FIG. 5b is a schematic illustration showing a tunable delay filter adjusted to remove magenta noise components;

FIG. 6 illustrates the luminance extractor of the colour separator shown in FIG. 1;

FIG. 7 is an illustration of the processing circuitry according to the preferred embodiment, including circuitry for extracting the green signal from the luminance information;

FIG. 8 is an illustration of a mosaic filter according to the preferred embodiment of the invention;

FIG. 9 is a further illustration of the mosaic filter of FIG. 8;

FIG. 10 is an illustration of circuitry for equalizing the noise levels in the red, green and blue channels.

DETAILED DESCRIPTION OF THE INVENTION

A preferred embodiment of the invention will next be described. The preferred embodiment provides a colour camera that can output a useful video signal at extremely low light levels. In order to appreciate the illumination levels in question, we shall refer to the unit of Lux. One Lux is the equivalent of 1.46 mW of radiant electromagnetic power with a wavelength of 555 nm, normal on a square metre of surface. ‘Bright sunshine’, for example, provides an illumination of about 100,000 Lux, ‘Twilight’ provides an illumination of about 10 Lux, and the daytime range of illumination is considered to be down to illuminations of about 1 Lux (corresponding to ‘Deep Twilight’). Low light levels may conveniently therefore be thought of as 1 Lux or less.

In low light level applications, 0.1 Lux is approximately equivalent to the illumination from the Full Moon, 10 mL to ‘Quarter Moon’ illumination, 1 mL to ‘Starlight’ illumination, and 0.1 mL to the illumination from ‘Overcast Starlight’.

Present day colour video cameras can produce useful colour moving pictures down to illumination levels of Deep Twilight. After that, the signal to noise ratio of the image is too small for an image to be viewable, or an image intensifier is required resulting in the problems identified above. The preferred embodiment of the invention however allows useful colour video images to be captured at illumination levels as least as low as Quarter Moonlight.

A colour video Camera for producing video images at low light levels, such as quarter moonlight (10 mLux) will now be described. A preferred embodiment of the camera comprises a CCD sensor selected because of its larger pixel size in comparison with other sensor designs. An angled mosaic filter, comprising yellow and cyan stripes is disposed directly on the image plane of the sensor, though spaced slightly from it, allowing a colour signal to be produced. The spacing defocuses the image of the mosaic and reduces intermodulation errors which were found to otherwise occur. Additional circuitry is provided in the camera to filter out the intermodulation errors, as well as remove any cross chroma errors resulting from the pattern of the mosaic filter. Black level matching circuitry is also provided to equalize the black level in each of the red, green and blue colour paths of the output video signal. The camera according to the preferred embodiment will now be described in more detail.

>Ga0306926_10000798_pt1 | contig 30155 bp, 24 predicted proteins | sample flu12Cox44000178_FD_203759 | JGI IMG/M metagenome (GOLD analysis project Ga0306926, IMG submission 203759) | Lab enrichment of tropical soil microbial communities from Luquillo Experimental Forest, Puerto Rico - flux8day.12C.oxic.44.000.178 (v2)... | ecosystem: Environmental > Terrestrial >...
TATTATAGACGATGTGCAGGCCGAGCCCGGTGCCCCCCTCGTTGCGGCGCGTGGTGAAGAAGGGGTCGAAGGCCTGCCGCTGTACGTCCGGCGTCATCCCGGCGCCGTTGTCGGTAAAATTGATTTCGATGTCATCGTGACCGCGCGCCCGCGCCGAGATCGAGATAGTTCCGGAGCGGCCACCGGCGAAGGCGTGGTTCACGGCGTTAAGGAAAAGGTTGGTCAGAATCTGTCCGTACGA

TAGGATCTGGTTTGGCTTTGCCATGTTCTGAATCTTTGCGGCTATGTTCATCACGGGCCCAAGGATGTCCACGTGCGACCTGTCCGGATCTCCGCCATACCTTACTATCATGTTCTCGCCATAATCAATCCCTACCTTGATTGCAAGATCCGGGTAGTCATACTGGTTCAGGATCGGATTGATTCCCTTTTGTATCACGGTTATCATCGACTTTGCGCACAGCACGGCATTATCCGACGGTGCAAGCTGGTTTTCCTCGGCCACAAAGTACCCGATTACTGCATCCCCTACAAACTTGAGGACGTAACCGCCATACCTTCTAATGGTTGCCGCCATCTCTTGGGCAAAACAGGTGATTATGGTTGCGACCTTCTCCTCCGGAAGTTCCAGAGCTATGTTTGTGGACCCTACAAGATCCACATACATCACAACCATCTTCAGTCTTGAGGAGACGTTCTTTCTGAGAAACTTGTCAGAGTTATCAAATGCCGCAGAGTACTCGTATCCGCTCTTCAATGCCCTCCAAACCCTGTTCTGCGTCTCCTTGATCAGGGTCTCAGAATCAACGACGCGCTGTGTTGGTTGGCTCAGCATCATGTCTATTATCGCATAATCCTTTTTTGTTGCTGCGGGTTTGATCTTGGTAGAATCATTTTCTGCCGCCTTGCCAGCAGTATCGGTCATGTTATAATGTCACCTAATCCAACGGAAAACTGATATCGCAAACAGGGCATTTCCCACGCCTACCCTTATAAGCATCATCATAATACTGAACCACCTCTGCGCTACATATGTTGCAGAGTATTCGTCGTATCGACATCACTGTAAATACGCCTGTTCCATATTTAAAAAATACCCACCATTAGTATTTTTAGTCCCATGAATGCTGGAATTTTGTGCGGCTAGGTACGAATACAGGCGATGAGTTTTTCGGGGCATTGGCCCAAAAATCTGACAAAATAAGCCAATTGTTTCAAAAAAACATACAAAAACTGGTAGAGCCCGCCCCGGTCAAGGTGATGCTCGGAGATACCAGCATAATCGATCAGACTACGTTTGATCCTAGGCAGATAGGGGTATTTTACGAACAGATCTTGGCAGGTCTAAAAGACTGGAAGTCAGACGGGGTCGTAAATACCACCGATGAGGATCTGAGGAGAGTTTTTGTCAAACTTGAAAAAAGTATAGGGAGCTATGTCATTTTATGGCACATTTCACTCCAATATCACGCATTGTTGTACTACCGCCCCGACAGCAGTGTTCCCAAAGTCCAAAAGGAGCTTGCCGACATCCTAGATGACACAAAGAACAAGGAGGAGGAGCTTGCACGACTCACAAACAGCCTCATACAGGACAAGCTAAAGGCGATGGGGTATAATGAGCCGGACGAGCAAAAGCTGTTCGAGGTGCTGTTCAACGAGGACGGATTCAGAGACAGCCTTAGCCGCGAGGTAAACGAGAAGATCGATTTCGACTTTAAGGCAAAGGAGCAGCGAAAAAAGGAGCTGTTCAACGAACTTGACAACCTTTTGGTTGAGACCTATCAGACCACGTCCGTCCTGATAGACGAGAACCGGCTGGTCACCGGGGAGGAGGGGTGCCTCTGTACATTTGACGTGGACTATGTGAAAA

FIG. 1, to which reference should now be made, illustrates a colour camera 2 according to the preferred embodiment of the invention. The preferred camera utilises the “L3Vision—CCD 65 Camera”, also known as an Electron Multiplied CCD “EMCCD”, with specific modifications to enable colour images to be captured at low light levels. The L3Vision camera is preferred as the pixel size of the CCD is large (20 by 30 μm) in comparison to the pixel size of other commercially available cameras. A relatively large pixel size is important when dealing with small light levels in which a signal may comprise of only a small number of incident photons. The larger pixel size means that more signal photons will fall on a given pixel, than for a pixel with a smaller size, therefore giving a better signal to noise ratio.

The modified L3Vision camera 4 comprises a housing 6, with a lens 8 and a charge coupled device (CCD) solid state light sensor 10. Between the sensor 10 and the lens is a Near Infra-Red Cut Filter (NIRC) 12, a Lenticule Filter 14, and an Optical Filter 16. NIRC Filter 12 removes the infra-red part of the incident electromagnetic radiation received from the source, as at low light levels this radiation is comparable in magnitude to the visible or photopic wavelengths (400-650 nm) and therefore obscures the colour part of the signal. The lenticule filter 14 is used to slightly defocus the image to remove scene edges. The Optical filter 16 is used to correct the gain of particular colours of light incident on the sensor. In the preferred embodiment, a pale cyan filter is used to reduce the amount of red light that is captured. As indicated above, at low light levels, radiation in the red and infra-red tend to dominate the spectrum. The pale cyan filter corrects for this and screens out some of the red signal so that the blue signal is not overwhelmed. As a result, the sensitivity of the sensor to red, green and blue signal components is partially equalised. The pale cyan filter preferred is the Kodak 80B colour correction filter.

In addition to the lens filters mentioned above, a mosaic filter 18 is positioned over the sensor 10, but spaced very slightly from it. The mosaic filter is disposed on the image plane of the sensor itself. The purpose of the mosaic filter is to produce useful colour information for the resulting output video signal as is known in the art. In particular the mosaic filter comprises regions which pass only a specific part of the electromagnetic spectrum, and regions which pass all of the electromagnetic spectrum, thereby modifying the incident radiation on the sensor. This process will however be described below in detail, so that the operation of the camera can be better understood.